The Montessori and Waldorf schools, among others, use imagination and creativity in their teaching process. The Montessori program follows the child’s lead, as they develop an interest in the written word. In Montessori classrooms, children learn sounds by “writing” stories with a moveable alphabet, before they start reading. Tactile materials, such as sandpaper letters (children manipulate letters cut out of sandpaper), use the child’s playfulness to encourage them to learn and discover.

The Waldorf method uses a non-traditional approach that follows evolutionary development –i.e., humans developed spoken language, writing, then reading – focusing, from birth to age seven, on the spoken word. In first grade, the alphabet is introduced through imaginative play. This initial focus on the spoken and written word creates a positive relationship with language, leading naturally to reading.

As adult book lovers, teaching children to become lifelong readers is one of our most important – and rewarding – roles. With a little special care and attention, we can help little ones fall in love with reading – broadening their knowledge, teaching understanding and empathy, encouraging them to use their imagination to explore amazing new worlds, and giving them, in times of need, a safe haven for escape.

Zara LewisZara Lewis is a mom, designer and a regular contributor to highstylife.com, devoted to implementing healthy life habits in every aspect of life of her family and friends. She seeks for beauty in everything that surrounds her. Will start a blog about it once. Until then writes her diary occasionally. Romantic soul and tech geek in one body. She enjoys hiking, cycling, yoga and cooking.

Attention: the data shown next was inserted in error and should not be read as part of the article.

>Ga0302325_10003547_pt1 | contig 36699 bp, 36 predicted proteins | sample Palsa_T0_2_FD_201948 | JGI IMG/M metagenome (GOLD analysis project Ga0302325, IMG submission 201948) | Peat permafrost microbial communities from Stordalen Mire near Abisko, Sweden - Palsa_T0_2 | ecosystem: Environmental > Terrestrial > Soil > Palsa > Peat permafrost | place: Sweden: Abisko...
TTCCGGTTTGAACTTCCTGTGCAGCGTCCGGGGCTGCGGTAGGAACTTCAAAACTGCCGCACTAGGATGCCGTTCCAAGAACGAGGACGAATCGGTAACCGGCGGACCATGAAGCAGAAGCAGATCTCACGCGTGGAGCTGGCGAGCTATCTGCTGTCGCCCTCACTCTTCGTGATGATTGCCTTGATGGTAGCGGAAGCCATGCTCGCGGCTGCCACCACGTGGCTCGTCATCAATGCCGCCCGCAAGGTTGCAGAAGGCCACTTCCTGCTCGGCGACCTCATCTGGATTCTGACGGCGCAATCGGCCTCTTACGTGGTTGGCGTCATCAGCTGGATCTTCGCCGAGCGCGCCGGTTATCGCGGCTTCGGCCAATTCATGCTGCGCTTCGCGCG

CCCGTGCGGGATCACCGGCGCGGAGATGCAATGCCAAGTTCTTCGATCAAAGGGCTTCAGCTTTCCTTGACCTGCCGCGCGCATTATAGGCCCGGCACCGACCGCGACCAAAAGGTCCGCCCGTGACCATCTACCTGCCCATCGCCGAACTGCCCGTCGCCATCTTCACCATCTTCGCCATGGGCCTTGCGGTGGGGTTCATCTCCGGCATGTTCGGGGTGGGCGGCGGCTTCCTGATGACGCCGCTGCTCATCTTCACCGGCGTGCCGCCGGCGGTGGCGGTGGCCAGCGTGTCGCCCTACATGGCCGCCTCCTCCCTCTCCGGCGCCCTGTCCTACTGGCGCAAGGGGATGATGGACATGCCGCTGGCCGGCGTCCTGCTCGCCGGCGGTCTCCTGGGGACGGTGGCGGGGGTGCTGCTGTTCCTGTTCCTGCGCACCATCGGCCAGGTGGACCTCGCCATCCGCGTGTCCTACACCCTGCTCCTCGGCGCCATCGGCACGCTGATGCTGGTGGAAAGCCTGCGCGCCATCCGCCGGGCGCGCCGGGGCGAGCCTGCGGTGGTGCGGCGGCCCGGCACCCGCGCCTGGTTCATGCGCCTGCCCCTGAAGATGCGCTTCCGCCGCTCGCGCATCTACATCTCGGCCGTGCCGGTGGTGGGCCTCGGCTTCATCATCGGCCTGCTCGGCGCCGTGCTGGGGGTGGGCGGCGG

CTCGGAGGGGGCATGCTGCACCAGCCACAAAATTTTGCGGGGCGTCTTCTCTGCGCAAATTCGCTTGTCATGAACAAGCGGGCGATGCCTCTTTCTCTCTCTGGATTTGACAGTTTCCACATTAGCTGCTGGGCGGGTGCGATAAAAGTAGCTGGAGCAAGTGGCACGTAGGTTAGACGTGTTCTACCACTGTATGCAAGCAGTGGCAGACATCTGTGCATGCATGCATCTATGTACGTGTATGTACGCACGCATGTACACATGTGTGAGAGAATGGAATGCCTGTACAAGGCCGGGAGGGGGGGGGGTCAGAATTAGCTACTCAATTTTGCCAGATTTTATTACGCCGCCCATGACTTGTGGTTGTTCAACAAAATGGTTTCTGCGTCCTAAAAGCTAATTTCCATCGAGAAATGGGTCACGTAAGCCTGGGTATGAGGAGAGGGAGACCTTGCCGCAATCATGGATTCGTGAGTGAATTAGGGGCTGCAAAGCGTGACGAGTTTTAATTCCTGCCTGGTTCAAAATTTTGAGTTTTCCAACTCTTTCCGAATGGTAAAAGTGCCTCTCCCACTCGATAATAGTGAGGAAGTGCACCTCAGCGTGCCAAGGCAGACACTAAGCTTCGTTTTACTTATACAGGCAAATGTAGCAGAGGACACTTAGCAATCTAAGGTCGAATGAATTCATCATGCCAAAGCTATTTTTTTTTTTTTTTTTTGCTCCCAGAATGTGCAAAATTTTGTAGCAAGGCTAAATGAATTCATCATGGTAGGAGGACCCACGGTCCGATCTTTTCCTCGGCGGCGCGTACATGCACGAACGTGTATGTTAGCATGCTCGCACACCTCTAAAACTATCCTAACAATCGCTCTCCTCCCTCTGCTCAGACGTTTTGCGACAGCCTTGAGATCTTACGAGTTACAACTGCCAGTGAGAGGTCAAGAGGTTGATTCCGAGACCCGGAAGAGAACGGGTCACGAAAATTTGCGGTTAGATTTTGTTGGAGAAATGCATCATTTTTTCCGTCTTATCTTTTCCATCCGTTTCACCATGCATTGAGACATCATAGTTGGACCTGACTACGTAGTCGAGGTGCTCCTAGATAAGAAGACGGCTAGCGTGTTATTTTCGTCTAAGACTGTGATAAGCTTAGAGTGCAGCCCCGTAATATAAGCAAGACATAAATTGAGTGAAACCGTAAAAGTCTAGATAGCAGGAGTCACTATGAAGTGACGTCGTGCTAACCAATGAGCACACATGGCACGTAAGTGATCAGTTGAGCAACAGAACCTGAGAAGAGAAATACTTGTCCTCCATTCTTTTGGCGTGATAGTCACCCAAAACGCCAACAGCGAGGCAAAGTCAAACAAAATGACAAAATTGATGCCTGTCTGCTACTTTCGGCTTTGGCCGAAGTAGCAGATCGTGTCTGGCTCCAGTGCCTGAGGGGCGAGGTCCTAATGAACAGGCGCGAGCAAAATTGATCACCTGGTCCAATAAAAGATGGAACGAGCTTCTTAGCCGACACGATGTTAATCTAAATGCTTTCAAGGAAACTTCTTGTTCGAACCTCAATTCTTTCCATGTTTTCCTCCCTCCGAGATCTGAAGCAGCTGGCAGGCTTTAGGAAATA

Finder her on Twitter: @ZaraELewis).

If you enjoyed this post, you might find these additional links interesting:

The website “Literary Connections” provides a wealth of resources “on topics including the language experience approach, phonics, word study, word families, and the best in children’s literature.”

For ideas on how to build literacy, the “Ready to Succeed” program, sponsored by the University of California, offers a calendar with suggested daily activities, as well as a treasure trove of advice on selecting books for children.

“Teaching Reading” by Reading Rockets offers “everything you need to help young and struggling readers to succeed.”

Sarah Baldwin, author of the blog “Moon Child” and Bella Luna Toys, is a Waldorf early childhood teacher and author. Baldwin created site, in her words: as “a forum where I could share my knowledge of children and my love for Waldorf education… where I could answer families’ questions and interact with them. And, most importantly, … a place where I could support the magic of childhood and the importance of play — helping children and families find joy in life and learning.”

Deb Chitwood, author of the blog Living Montessori Now, writes about Montessori activities, homeschooling, and parenting.

Scholastic.com, home of Parent & Child Magazine, offers a one-stop site for information, ideas, and downloadable materials on children’s reading and literacy.

If you have any additional thoughts about teaching children to love reading or any links to share, please do leave me a comment below!